Management

Management vs Leadership (pt2)


T. Fairhurst wrote:
I am not sure what management actually is or what it means. Someone “Managing” sounds like a form of slow torture. Leadership on the other hand is totally different. Throughout history people follow leaders, are inspired by leaders. I think management is implementing routine and process and ensuring that those elements are adhered to.

Leadership sets the tone for the organizations, sets its culture, its ethics and how people go about their work, with inspiration or not, with passion or not, effective leadership instills enjoyment in those working in that construct, where as, in my opinion, management tend to suppress the individual and force them into a mold.

S. Srinivasan wrote: Leadership is about getting management to do the things that need done. Management is about doing the things that leaders believe is critical to the success of the organization. In short management is about doing and leadership is about leading management to action.

J. Jordan wrote:
Is Management a job and leadership a role?
I think the “job” refers to two things: the tasks that have to be done and employment by someone else to run their business. ”Role” is used to mean job in UK, Aus and NZ these days. Correctly speaking it is a set of social relationships. So leadership is a wider set of behaviors that are fundamentally social and emotional.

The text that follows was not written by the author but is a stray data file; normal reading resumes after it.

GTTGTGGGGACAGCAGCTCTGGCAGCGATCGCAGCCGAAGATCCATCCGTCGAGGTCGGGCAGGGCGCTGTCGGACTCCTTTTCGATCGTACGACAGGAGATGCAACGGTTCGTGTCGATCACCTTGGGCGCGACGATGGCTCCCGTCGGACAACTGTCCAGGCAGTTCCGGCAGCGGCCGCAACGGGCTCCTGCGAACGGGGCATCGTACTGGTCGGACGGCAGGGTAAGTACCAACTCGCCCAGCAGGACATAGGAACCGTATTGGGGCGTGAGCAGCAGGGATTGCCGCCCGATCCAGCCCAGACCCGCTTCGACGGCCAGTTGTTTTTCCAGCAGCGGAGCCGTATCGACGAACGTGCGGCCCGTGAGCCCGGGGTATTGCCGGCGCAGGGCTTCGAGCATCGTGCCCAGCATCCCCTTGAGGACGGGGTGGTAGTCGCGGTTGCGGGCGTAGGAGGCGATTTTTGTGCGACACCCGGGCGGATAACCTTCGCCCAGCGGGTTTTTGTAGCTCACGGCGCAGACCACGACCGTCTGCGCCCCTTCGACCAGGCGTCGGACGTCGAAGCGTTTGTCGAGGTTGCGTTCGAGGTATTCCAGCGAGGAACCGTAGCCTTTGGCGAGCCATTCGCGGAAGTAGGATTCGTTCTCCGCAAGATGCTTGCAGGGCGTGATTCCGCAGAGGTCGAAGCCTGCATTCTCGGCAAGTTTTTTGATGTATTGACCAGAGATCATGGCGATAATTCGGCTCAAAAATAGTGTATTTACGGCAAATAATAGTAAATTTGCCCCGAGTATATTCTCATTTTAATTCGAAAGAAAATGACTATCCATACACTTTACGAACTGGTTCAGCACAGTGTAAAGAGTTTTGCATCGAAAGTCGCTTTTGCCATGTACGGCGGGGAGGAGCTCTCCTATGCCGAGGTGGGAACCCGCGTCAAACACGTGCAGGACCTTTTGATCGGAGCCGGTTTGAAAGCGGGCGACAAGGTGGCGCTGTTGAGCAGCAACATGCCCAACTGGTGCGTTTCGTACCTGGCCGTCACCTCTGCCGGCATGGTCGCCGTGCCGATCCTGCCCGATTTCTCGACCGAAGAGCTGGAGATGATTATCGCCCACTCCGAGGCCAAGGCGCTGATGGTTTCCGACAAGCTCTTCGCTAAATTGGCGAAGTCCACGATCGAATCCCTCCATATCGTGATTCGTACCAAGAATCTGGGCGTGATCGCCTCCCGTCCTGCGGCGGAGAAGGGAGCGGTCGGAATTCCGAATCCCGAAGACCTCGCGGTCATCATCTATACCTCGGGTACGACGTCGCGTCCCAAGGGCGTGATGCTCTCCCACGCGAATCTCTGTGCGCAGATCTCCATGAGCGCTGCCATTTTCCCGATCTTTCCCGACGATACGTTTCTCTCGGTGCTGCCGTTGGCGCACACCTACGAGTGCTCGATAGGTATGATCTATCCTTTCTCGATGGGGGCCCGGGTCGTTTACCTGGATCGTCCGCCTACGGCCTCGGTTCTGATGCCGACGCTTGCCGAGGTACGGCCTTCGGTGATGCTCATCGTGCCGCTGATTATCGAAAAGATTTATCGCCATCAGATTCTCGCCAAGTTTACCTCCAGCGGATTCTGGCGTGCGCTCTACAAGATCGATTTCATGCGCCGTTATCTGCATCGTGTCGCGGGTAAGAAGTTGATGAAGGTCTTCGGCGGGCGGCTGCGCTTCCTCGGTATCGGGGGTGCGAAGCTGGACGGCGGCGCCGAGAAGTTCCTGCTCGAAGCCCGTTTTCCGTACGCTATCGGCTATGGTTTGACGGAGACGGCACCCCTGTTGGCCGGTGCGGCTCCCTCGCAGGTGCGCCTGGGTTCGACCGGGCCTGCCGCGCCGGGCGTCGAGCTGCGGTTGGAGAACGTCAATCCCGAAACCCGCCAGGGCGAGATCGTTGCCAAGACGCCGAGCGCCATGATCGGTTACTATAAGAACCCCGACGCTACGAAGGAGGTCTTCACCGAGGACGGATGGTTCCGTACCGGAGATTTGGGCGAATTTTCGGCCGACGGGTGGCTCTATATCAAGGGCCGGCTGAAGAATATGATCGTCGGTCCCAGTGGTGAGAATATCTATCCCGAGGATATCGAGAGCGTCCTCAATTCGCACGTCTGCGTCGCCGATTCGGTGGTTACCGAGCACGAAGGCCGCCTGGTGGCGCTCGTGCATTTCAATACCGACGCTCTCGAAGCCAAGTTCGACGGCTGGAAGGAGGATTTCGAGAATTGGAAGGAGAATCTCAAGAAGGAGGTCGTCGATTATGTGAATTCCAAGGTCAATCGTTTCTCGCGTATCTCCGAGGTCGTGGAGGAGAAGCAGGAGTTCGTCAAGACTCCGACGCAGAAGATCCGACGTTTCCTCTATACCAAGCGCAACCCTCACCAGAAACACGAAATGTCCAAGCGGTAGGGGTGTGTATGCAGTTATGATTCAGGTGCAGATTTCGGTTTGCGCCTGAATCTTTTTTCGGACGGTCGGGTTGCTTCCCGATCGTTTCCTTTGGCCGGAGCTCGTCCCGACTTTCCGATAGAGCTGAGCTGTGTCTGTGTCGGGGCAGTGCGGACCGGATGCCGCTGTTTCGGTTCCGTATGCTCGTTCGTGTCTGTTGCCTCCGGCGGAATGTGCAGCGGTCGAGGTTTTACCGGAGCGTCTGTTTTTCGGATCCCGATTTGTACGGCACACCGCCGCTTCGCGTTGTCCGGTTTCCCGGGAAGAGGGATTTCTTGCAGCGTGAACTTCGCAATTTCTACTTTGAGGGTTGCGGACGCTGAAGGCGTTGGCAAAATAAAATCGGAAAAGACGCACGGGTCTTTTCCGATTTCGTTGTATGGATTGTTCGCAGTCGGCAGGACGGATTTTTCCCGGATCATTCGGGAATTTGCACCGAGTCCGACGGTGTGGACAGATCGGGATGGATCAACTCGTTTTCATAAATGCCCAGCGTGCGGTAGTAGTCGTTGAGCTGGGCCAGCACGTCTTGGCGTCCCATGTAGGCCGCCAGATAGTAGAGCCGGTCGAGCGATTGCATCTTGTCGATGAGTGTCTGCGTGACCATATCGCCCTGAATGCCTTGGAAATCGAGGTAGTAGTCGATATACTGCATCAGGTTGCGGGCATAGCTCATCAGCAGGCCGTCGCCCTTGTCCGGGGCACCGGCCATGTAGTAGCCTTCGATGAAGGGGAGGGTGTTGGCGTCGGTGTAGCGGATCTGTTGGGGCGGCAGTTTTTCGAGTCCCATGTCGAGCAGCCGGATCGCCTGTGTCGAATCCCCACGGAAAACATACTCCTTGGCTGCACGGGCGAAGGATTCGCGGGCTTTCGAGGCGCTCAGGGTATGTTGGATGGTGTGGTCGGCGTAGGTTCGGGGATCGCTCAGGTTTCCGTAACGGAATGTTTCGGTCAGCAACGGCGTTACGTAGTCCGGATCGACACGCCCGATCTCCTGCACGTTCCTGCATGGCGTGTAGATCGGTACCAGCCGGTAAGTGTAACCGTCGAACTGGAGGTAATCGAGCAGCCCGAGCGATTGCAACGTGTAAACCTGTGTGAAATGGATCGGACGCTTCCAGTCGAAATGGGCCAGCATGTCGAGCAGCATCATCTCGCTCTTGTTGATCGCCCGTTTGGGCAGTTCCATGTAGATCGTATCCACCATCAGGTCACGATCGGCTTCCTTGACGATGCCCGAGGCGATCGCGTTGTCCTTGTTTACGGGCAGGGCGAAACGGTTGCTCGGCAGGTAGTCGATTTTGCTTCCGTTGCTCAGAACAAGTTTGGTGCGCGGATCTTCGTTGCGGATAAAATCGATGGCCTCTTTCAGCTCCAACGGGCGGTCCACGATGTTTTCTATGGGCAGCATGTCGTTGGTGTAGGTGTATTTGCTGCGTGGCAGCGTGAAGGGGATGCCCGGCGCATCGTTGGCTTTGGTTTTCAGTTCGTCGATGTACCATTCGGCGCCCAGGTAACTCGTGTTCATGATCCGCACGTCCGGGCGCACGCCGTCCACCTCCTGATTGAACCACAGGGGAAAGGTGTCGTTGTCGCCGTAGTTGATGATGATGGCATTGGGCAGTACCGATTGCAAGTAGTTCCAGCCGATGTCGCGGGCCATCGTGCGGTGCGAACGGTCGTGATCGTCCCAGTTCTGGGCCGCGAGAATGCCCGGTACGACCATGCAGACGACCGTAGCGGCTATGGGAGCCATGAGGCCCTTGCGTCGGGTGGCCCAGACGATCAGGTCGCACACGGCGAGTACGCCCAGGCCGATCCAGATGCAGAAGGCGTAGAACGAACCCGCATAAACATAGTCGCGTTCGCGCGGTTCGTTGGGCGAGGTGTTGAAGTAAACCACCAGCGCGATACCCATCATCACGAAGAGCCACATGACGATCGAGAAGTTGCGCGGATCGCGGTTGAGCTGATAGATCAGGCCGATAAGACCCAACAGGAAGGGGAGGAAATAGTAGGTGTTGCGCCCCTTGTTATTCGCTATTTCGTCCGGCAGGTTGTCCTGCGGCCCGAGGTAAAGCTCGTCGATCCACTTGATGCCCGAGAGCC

S. Vilayanoor wrote:
I see the difference between Management and Leadership as follows: Let us say your customer is visiting your plant at 8 am on particular day. Your assistant takes a look at the conference room and sets the room for the day. She finds that you are out of coffee. She may choose to respond in either routes: 1.) Put a notice in the room saying that we are out of coffee. She is “responsible”, hence a “Manager” Or 2.) run to the nearest coffee place near by, buy a pot of coffee for the team. Here, she is taking “ownership” – not just being “responsible”. This is leadership. In summary – “management” stops with “being responsible”; “leadership” has to do with “taking ownership”.

J. McLeod wrote:
Simply put, management is fulfilling the responsibilities and accountabilities of marshaling resources behind a plan or process (hopefully – though not always) in order to accomplish a task. Leadership emerges when unconventional challenges present themselves and when exceptional efforts will be required to achieve goals. Any person can typically manage at a certain level, but very few people can lead. Leadership requires an understanding of intrinsic motivators of people and how to trigger these motivators in order to inspire people to achieve what was thought to be impossible. Managers and leaders both have goals and expectations. The key differentiator is that leaders set their own and managers follow the goals and expectations of leaders.

G. Azzam wrote: